Brands are one reason why the per-capita gross domestic product of America is about $60,000 as compared to Nigeria’s $2,000. A global consulting firm, Interbrand, issues an annual list of the 100 most-valuable brands in the world. The country with the largest number of “most-valuable brands” is America with 49 of the 100 brands. In one email, Al sent me a 64 page power-point strategy document which was the outcome of an extensive research study on developing a global brand position for Nigeria.

Nigeria is the largest country in Africa with a population of about 200 million but Al says Nigeria has another important characteristic — Nigeria has a larger percentage of arable land (33%) than any other country in Africa. The percentages of arable land are as follows: the world (21%), Europe (35%), America (19%), Africa (7%) and Nigeria (33%). On the other hand, Africa has the lowest percentage of arable land of any of the five major continents: Europe, North America, South America, Africa and Asia, and this explains why Nigeria is often called The Breadbasket of Africa. In my earlier article, I hinted that Nigeria can be known to the rest of the world as the Food Basket of Africa. Al replied in an email and said he agreed with me.

“Nigeria could easily become economically more successful by exporting food to almost every country in Africa — but not generic food because it is difficult to make money selling generic products. A country’s position is not based on a marketing programme but on global brands that reflect some overall idea”, says Al. For example, Germany is known for automobiles, not because the country ran an automobile marketing campaign, but because of the global success of Mercedes-Benz, Audi, BMW and Volkswagen.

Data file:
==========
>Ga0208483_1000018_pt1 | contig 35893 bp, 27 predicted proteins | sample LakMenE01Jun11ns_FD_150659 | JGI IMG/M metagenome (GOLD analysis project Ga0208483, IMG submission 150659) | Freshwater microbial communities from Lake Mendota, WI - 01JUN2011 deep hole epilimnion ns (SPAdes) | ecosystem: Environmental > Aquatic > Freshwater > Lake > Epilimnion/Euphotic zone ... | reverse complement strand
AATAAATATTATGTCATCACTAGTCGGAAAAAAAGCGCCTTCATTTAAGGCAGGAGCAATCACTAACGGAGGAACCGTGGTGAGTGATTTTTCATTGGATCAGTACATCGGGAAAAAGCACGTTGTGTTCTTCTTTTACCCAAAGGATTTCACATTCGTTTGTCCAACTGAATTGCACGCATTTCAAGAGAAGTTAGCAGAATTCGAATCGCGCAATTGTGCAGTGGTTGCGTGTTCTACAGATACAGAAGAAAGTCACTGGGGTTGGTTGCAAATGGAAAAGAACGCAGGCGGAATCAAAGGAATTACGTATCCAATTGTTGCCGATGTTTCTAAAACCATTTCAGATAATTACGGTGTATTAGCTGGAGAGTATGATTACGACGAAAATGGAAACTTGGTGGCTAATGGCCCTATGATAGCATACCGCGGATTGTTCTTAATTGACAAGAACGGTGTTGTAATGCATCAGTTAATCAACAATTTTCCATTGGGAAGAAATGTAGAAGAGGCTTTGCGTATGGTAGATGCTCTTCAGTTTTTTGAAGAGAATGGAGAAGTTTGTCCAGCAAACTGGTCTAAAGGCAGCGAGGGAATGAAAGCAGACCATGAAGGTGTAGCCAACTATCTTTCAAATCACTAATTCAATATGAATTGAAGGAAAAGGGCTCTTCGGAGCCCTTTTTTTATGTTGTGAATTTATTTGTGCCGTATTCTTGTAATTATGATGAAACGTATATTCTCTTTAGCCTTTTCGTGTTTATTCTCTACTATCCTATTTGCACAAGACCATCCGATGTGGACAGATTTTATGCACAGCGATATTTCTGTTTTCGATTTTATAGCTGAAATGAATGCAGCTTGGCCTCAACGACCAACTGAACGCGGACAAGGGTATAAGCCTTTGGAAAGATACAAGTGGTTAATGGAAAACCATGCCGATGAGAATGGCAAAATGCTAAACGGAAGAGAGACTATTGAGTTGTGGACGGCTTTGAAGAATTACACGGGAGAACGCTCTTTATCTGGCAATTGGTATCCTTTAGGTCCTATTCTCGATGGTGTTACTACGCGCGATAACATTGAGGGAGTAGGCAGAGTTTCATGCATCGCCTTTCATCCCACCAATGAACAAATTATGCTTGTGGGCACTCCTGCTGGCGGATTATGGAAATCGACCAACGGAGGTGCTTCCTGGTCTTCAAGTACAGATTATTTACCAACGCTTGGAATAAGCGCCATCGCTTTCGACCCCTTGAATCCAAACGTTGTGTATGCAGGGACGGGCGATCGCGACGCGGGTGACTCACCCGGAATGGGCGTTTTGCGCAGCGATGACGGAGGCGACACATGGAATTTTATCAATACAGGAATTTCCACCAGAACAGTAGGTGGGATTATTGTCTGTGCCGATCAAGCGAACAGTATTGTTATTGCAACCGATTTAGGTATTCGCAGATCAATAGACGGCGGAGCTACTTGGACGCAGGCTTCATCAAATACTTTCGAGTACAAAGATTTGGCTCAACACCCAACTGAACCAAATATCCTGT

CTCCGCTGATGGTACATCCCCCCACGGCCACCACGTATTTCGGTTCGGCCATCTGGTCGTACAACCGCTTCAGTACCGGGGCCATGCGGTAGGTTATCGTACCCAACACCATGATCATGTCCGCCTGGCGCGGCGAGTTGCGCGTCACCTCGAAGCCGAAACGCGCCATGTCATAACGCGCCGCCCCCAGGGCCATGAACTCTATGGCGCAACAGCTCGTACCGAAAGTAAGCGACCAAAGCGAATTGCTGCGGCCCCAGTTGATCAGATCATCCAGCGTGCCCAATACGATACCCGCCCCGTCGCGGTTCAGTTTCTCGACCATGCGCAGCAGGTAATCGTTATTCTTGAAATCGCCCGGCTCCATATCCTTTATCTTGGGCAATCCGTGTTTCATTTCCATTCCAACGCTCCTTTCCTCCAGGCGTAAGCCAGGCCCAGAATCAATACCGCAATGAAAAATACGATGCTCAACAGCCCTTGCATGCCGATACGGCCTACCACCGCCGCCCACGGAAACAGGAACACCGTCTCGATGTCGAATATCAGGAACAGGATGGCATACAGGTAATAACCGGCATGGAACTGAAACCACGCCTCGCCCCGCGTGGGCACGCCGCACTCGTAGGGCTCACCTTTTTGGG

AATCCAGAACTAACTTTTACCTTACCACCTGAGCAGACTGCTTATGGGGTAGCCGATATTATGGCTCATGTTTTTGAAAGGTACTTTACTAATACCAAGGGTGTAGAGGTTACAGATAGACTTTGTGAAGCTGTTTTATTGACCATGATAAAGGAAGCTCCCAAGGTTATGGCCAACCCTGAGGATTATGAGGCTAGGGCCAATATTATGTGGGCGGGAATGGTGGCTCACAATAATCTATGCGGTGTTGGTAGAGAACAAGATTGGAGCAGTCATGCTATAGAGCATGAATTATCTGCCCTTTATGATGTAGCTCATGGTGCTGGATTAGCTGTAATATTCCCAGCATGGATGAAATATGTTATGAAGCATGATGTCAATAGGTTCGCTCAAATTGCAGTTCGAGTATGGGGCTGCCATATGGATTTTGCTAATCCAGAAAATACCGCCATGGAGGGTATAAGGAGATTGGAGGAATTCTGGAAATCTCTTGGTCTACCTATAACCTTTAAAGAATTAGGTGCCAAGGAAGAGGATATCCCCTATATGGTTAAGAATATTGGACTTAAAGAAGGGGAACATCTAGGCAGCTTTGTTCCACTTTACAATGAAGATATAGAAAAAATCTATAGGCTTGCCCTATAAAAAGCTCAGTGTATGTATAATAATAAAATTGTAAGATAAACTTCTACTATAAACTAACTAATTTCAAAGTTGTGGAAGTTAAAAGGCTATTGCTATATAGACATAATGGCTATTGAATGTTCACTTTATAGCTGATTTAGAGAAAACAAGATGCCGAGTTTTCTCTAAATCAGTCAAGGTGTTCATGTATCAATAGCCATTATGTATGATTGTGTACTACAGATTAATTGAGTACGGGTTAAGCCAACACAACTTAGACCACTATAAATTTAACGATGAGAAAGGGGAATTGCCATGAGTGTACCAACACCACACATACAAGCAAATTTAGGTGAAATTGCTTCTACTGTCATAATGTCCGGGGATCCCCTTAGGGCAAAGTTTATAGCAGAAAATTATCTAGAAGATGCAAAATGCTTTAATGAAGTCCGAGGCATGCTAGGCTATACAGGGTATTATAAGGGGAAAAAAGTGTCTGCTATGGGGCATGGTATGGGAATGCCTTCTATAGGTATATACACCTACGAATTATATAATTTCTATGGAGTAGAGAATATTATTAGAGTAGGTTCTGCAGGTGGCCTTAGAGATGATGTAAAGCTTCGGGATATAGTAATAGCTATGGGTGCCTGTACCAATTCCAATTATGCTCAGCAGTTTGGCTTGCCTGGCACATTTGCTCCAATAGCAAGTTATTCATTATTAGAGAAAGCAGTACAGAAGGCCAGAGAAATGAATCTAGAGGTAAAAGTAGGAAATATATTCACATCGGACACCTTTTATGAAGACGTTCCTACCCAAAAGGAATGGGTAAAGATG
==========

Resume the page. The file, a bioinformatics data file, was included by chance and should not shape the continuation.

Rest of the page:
Countries that are economically successful focus on exporting brands, not commodities. France, Italy, America have also established their credentials as home to global brands for fashion and wines, design and computer technology respectively. Talking about wines, France developed Champagne, a new wine category that made the country globally famous apart from the successes recorded by iconic fashion brands such as Chanel, Dior, and Saint Laurent amongst other equally famous fashion brands.

Nigeria has a larger percentage of arable land (33%) than any other country in Africa. Based on Al’s findings, Nigeria should start the process of building global food brands that would be leaders in their categories but not all at once – we have to take one brand at a time. We have to focus on where we have our competitive advantages in the agriculture sector which supports government policy of shifting attention to non-oil exports.

*Braimah is a public relations and marketing strategist based in Lagos